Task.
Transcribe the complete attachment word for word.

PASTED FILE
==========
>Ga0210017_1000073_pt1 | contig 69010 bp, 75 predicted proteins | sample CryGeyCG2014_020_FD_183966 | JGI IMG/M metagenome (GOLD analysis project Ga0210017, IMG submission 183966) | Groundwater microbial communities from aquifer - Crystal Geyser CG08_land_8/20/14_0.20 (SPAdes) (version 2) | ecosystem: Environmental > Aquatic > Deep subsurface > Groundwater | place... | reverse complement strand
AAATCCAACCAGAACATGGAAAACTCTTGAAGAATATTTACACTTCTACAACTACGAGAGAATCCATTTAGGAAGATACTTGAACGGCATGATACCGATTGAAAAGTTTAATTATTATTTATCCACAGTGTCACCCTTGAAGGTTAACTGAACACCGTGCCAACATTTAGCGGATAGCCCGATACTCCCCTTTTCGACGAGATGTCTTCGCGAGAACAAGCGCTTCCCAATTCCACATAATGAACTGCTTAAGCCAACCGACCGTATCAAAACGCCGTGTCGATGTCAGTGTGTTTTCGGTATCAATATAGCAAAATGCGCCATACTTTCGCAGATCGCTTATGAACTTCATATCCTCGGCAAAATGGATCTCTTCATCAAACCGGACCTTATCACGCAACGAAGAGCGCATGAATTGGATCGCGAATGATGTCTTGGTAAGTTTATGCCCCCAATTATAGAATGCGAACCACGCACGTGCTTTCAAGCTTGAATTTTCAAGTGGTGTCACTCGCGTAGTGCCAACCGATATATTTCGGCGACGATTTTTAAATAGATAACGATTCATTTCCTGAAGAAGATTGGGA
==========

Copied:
>Ga0210017_1000073_pt1 | contig 69010 bp, 75 predicted proteins | sample CryGeyCG2014_020_FD_183966 | JGI IMG/M metagenome (GOLD analysis project Ga0210017, IMG submission 183966) | Groundwater microbial communities from aquifer - Crystal Geyser CG08_land_8/20/14_0.20 (SPAdes) (version 2) | ecosystem: Environmental > Aquatic > Deep subsurface > Groundwater | place... | reverse complement strand
AAATCCAACCAGAACATGGAAAACTCTTGAAGAATATTTACACTTCTACAACTACGAGAGAATCCATTTAGGAAGATACTTGAACGGCATGATACCGATTGAAAAGTTTAATTATTATTTATCCACAGTGTCACCCTTGAAGGTTAACTGAACACCGTGCCAACATTTAGCGGATAGCCCGATACTCCCCTTTTCGACGAGATGTCTTCGCGAGAACAAGCGCTTCCCAATTCCACATAATGAACTGCTTAAGCCAACCGACCGTATCAAAACGCCGTGTCGATGTCAGTGTGTTTTCGGTATCAATATAGCAAAATGCGCCATACTTTCGCAGATCGCTTATGAACTTCATATCCTCGGCAAAATGGATCTCTTCATCAAACCGGACCTTATCACGCAACGAAGAGCGCATGAATTGGATCGCGAATGATGTCTTGGTAAGTTTATGCCCCCAATTATAGAATGCGAACCACGCACGTGCTTTCAAGCTTGAATTTTCAAGTGGTGTCACTCGCGTAGTGCCAACCGATATATTTCGGCGACGATTTTTAAATAGATAACGATTCATTTCCTGAAGAAGATTGGGA